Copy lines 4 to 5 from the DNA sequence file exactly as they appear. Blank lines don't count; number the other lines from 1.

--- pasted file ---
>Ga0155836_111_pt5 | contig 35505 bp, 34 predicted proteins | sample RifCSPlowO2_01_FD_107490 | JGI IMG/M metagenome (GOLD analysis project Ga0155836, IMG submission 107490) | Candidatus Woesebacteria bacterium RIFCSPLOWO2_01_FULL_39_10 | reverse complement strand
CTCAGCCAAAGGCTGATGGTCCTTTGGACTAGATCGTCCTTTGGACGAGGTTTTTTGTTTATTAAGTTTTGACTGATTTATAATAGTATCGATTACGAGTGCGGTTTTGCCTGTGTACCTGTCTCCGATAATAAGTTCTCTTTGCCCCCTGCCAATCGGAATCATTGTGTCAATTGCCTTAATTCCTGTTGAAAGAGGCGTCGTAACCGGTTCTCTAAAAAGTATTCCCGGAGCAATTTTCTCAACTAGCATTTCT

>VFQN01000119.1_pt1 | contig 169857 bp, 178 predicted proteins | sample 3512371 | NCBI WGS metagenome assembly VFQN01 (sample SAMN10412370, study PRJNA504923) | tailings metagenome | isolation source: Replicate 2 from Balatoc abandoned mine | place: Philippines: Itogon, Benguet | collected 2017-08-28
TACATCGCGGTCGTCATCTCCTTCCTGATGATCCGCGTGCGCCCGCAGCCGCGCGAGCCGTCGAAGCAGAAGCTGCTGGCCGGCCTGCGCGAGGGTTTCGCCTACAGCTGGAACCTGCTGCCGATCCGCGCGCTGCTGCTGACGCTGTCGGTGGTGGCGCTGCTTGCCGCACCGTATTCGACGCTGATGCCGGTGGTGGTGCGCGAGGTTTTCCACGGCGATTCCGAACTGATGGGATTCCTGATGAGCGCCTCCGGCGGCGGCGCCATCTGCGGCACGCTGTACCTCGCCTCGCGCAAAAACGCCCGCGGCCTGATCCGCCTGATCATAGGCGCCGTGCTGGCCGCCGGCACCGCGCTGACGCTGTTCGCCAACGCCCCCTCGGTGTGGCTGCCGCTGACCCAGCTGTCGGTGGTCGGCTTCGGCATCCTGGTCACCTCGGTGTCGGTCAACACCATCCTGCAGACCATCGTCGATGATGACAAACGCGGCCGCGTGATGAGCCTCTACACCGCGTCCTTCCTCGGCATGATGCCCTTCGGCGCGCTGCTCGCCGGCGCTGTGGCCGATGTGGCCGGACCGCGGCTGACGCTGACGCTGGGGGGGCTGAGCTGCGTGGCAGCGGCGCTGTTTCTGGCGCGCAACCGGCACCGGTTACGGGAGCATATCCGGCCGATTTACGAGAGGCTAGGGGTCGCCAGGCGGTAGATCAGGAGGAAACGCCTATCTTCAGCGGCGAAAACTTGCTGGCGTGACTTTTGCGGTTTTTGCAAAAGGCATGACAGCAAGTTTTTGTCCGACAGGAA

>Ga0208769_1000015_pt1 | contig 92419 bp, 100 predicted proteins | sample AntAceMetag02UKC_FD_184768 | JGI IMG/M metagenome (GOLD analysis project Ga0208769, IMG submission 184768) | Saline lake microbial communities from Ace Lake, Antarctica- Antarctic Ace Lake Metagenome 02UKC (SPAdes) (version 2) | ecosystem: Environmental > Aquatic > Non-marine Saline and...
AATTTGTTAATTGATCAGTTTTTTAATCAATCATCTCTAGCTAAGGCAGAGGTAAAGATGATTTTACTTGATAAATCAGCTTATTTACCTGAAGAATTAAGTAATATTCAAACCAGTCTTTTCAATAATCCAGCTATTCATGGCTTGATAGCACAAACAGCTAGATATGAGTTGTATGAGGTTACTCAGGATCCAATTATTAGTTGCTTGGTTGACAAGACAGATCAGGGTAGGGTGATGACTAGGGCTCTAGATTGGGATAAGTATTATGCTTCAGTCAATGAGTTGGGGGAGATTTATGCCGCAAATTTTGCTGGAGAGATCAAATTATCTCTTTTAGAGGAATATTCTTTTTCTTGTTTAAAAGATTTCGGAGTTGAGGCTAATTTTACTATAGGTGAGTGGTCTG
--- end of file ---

TACATCGCGGTCGTCATCTCCTTCCTGATGATCCGCGTGCGCCCGCAGCCGCGCGAGCCGTCGAAGCAGAAGCTGCTGGCCGGCCTGCGCGAGGGTTTCGCCTACAGCTGGAACCTGCTGCCGATCCGCGCGCTGCTGCTGACGCTGTCGGTGGTGGCGCTGCTTGCCGCACCGTATTCGACGCTGATGCCGGTGGTGGTGCGCGAGGTTTTCCACGGCGATTCCGAACTGATGGGATTCCTGATGAGCGCCTCCGGCGGCGGCGCCATCTGCGGCACGCTGTACCTCGCCTCGCGCAAAAACGCCCGCGGCCTGATCCGCCTGATCATAGGCGCCGTGCTGGCCGCCGGCACCGCGCTGACGCTGTTCGCCAACGCCCCCTCGGTGTGGCTGCCGCTGACCCAGCTGTCGGTGGTCGGCTTCGGCATCCTGGTCACCTCGGTGTCGGTCAACACCATCCTGCAGACCATCGTCGATGATGACAAACGCGGCCGCGTGATGAGCCTCTACACCGCGTCCTTCCTCGGCATGATGCCCTTCGGCGCGCTGCTCGCCGGCGCTGTGGCCGATGTGGCCGGACCGCGGCTGACGCTGACGCTGGGGGGGCTGAGCTGCGTGGCAGCGGCGCTGTTTCTGGCGCGCAACCGGCACCGGTTACGGGAGCATATCCGGCCGATTTACGAGAGGCTAGGGGTCGCCAGGCGGTAGATCAGGAGGAAACGCCTATCTTCAGCGGCGAAAACTTGCTGGCGTGACTTTTGCGGTTTTTGCAAAAGGCATGACAGCAAGTTTTTGTCCGACAGGAA

>Ga0208769_1000015_pt1 | contig 92419 bp, 100 predicted proteins | sample AntAceMetag02UKC_FD_184768 | JGI IMG/M metagenome (GOLD analysis project Ga0208769, IMG submission 184768) | Saline lake microbial communities from Ace Lake, Antarctica- Antarctic Ace Lake Metagenome 02UKC (SPAdes) (version 2) | ecosystem: Environmental > Aquatic > Non-marine Saline and...